The String Sisters is a collaboration of the Celtic and Nordic music world’s top female fiddlers: Annbjørg Lien from Norway; Catriona Macdonald from Shetland; Liz Carroll and Liz Knowles from the United States of America; Mairead ni Mhaonaigh (Altan) from Ireland; and Emma Härdelin from Sweden.
The String Sisters began at Celtic Connections in January of 2001, when Catriona Macdonald saw one of her dreams become a reality by assembling some of the world’s top leading female fiddlers. Colin Hynd at Celtic Connections grabbed the chance to premiere the event at his festival, and the experience was nothing short of earth shattering for all who participated. The Glasgow concert was a great success and the project was rebooked for the following year. However, despite the repeated success, the Sisters were not since been able to reunite prior to undertaking a grand tour of Norway in 2005.
During the winter of 2005, the sisters went on tour in Norway, in cooperation with the Norwegian National Concerts, and Grappa Music Group. The tour was Annbjørg Lien’s initiative.
A live album and DVD recorded in Norway, titled Live, was released in 2007. The String Sisters were joined by David Milligan on piano, Conrad Ivitsky on double bass, Tore Bruvoll on guitar, and James Mackintosh on drums and percussion.
Seán Óg Graham is from Portglenone, Co. Antrim, Ireland. He’s one of Ireland’s best button accordion players. Seán Óg Graham has achieved numerous All-Ireland titles and is also a gifted, self-taught guitarist.
Seán Óg Graham has several television appearances to his credit, and has appeared as guest soloist with the Irish Harp Orchestra, the Canadian Youth Orchestra and Alan Kelly’s ‘Celtic Legends’ show. He has recorded with various Irish musicians and recently he has been accompanying Solas members Winifred Horan and Mick McAuley at their ‘Serenade’ concerts in Ireland and Europe.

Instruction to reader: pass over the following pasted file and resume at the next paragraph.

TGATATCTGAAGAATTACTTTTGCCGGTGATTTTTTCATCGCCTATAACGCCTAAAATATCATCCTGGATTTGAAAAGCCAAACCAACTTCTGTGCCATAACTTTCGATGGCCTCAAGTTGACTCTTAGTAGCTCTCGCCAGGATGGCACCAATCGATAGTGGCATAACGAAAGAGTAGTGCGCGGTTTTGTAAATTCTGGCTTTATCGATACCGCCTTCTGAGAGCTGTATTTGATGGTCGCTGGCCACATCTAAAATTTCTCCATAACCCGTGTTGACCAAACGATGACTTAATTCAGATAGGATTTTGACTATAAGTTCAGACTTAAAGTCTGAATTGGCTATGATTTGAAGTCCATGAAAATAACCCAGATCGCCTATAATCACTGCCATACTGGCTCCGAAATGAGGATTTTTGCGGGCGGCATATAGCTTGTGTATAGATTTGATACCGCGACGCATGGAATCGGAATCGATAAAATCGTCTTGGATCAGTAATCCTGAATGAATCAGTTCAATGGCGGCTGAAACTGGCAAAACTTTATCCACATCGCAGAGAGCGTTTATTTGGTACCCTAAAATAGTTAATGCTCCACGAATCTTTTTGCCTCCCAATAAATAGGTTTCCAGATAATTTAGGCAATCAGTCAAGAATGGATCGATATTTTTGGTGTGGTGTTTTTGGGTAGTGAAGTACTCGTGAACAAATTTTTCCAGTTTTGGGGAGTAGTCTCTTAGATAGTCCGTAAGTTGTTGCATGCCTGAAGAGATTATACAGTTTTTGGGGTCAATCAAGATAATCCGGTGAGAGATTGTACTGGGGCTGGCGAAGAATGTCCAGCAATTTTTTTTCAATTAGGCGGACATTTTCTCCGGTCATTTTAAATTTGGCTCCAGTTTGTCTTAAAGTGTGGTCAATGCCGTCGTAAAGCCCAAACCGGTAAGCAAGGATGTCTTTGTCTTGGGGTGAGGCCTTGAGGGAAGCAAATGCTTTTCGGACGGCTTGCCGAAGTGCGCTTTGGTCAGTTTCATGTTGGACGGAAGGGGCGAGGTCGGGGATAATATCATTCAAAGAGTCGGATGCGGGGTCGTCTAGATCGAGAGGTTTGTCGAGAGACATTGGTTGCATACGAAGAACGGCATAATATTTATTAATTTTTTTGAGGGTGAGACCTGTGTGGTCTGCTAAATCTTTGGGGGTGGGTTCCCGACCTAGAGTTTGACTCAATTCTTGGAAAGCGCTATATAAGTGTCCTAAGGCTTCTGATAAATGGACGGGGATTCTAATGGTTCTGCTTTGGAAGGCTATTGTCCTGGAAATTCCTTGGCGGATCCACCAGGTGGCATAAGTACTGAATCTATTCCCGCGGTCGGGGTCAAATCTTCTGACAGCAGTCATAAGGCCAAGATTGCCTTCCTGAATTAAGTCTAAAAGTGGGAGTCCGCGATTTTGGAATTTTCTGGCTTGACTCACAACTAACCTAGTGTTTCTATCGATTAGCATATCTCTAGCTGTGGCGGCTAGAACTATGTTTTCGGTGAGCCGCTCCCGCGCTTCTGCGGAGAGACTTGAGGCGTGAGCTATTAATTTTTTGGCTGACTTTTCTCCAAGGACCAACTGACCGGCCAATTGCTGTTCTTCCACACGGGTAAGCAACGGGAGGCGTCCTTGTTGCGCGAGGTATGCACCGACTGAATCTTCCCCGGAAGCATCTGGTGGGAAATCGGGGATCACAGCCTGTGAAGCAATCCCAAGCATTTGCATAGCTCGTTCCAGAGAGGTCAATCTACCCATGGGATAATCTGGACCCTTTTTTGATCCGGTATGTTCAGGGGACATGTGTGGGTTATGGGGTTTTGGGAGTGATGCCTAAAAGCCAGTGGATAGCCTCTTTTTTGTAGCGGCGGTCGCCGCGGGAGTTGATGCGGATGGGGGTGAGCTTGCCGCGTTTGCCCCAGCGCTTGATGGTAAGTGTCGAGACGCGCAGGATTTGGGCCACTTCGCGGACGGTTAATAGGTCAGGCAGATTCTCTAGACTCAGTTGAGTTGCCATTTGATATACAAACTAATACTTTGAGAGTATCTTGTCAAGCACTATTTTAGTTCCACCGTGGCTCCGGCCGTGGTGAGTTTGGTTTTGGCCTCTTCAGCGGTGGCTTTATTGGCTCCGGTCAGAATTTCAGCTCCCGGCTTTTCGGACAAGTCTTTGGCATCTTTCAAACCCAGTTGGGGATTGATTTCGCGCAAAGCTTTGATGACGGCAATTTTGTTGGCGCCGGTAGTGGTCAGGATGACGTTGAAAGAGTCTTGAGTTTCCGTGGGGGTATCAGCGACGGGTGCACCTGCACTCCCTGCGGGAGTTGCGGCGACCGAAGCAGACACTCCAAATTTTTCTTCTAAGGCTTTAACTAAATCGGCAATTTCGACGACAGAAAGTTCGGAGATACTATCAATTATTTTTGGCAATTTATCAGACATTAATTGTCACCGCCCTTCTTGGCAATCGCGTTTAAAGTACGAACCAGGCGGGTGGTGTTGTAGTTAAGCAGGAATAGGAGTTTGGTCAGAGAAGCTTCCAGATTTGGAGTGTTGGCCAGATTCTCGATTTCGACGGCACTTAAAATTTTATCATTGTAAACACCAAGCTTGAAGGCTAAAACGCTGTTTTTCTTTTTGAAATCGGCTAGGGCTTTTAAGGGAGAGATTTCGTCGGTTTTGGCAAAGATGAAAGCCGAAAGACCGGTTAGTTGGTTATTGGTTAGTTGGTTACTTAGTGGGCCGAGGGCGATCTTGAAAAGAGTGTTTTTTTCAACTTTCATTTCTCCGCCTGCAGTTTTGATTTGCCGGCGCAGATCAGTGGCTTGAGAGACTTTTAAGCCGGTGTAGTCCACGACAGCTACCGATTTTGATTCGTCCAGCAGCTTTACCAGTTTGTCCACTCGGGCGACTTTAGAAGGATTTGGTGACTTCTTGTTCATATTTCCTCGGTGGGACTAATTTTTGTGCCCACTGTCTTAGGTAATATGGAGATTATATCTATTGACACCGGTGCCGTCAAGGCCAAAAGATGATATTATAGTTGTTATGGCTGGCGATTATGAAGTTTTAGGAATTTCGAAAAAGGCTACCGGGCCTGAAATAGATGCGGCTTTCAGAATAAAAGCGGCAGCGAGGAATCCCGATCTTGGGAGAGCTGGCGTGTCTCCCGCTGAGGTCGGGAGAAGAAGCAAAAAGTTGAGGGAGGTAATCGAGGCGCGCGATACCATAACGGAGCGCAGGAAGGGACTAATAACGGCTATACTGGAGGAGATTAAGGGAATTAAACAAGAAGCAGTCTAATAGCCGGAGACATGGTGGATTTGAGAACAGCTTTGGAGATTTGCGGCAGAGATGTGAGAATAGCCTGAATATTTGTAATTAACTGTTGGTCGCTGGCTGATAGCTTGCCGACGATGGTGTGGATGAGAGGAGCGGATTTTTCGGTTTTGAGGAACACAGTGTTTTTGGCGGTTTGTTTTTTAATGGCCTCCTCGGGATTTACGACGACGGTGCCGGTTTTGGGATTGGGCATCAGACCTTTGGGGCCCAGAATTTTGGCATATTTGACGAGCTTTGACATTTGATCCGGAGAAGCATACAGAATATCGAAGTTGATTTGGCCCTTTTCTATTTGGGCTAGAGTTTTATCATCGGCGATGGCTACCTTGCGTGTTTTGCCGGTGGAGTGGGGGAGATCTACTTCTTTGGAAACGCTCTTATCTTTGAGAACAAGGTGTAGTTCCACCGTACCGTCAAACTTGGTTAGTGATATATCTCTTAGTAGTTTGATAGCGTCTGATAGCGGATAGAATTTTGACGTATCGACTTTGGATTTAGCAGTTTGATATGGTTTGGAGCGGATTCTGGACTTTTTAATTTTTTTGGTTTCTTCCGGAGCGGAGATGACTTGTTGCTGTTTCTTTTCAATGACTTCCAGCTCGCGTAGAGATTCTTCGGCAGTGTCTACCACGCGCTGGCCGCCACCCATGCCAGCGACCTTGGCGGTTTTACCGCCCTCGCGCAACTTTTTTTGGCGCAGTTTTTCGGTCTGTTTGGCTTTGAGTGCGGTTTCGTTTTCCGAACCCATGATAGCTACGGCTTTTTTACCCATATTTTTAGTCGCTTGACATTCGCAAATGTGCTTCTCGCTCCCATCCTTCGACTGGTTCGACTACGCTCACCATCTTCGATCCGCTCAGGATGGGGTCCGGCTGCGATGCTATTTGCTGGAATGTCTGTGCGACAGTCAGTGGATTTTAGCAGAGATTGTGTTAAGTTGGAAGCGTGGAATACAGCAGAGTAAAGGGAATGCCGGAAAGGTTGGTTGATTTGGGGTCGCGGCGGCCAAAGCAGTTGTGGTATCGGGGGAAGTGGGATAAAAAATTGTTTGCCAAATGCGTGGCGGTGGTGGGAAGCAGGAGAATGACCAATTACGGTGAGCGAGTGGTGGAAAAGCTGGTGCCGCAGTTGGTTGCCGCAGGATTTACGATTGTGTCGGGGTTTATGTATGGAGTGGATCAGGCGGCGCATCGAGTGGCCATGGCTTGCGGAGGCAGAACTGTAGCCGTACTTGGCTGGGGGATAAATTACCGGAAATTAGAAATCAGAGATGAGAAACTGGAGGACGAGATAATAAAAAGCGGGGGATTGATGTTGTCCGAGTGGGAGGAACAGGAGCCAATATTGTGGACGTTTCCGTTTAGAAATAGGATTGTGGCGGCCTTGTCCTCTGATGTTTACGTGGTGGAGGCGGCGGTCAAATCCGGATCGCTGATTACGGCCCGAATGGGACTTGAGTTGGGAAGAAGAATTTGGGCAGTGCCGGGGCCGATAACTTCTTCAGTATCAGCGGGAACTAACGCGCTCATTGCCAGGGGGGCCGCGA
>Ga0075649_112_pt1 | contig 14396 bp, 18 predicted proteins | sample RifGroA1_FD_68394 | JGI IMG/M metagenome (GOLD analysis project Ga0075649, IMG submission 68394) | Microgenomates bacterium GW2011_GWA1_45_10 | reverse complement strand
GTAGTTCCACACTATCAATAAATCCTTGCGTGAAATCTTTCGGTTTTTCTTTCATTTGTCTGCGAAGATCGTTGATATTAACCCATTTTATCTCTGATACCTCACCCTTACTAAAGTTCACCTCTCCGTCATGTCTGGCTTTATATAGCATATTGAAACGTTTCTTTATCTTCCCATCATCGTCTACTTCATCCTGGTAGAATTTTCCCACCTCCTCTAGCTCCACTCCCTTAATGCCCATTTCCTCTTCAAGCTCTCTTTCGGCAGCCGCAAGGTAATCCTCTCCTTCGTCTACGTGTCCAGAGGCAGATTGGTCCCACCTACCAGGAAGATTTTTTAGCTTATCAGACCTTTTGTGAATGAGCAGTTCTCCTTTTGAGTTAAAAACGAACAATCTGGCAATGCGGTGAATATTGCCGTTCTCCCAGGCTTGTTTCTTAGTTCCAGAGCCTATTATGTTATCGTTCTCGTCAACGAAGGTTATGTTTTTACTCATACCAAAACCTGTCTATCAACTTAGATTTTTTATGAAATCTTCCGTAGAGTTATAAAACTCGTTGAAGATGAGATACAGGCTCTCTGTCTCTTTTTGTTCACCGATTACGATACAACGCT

Seán Óg is also a talented composer. He’s a graduate of the Irish World Academy of Music and Dance at Limerick University, where he has been guided by oustanding musicians.
Oisín Mac Diarmada was born in 1978 in County Clare, Ireland. He learned how to play the fiddle at a young age. Oisín later moved to Co. Sligo where he developed a deep interest in the playing style of the North Connacht region. He won various competitions for young musicians.
His first solo album, “Ar an bhFidil” (Green Linnet) was released in 2003. Oisín is one of the founders of acclaimed contemporary Irish folk music group Téada. Oisín is also a regular solo performer and appears as guest soloist with various other acts.
Oisín was awarded a Research Studentship by Dundalk Institute of Technology, pursuing postgraduate studies under the direction of Dr. Fintan Vallely in the area of “Political Identity & Movement to Music”.
Mick Moloney, a native of County Limerick (Ireland) has been living in the United States since 1973. He holds a PhD in Folklore and Folklife from the University of Pennsylvania and currently teaches at New York University in the Irish Studies Program at Glucksman Ireland House.
Moloney has recorded and produced over fifty albums of traditional music and acted as advisor for scores of festivals and concerts all over the United States. Additionally, Moloney has hosted three nationally syndicated series on folk music for American Public Television; acted as a consultant and performer on the Irish Television special Bringing It All Back Home and was a participant, consultant and music arranger of the PBS documentary film, Out of Ireland.
In 1999 he was awarded the National Heritage Award from the National Endowment for the Arts and in 2002 authored Far From the Shamrock Shore: The Story of Irish American History Through Song.
His Compass Records release highlighting the songs of old New York, McNally’s Row of Flats, won the best traditional music album of the year award from The Irish Echo in 2006 and in 2007 was featured on NPR’s Fresh Air.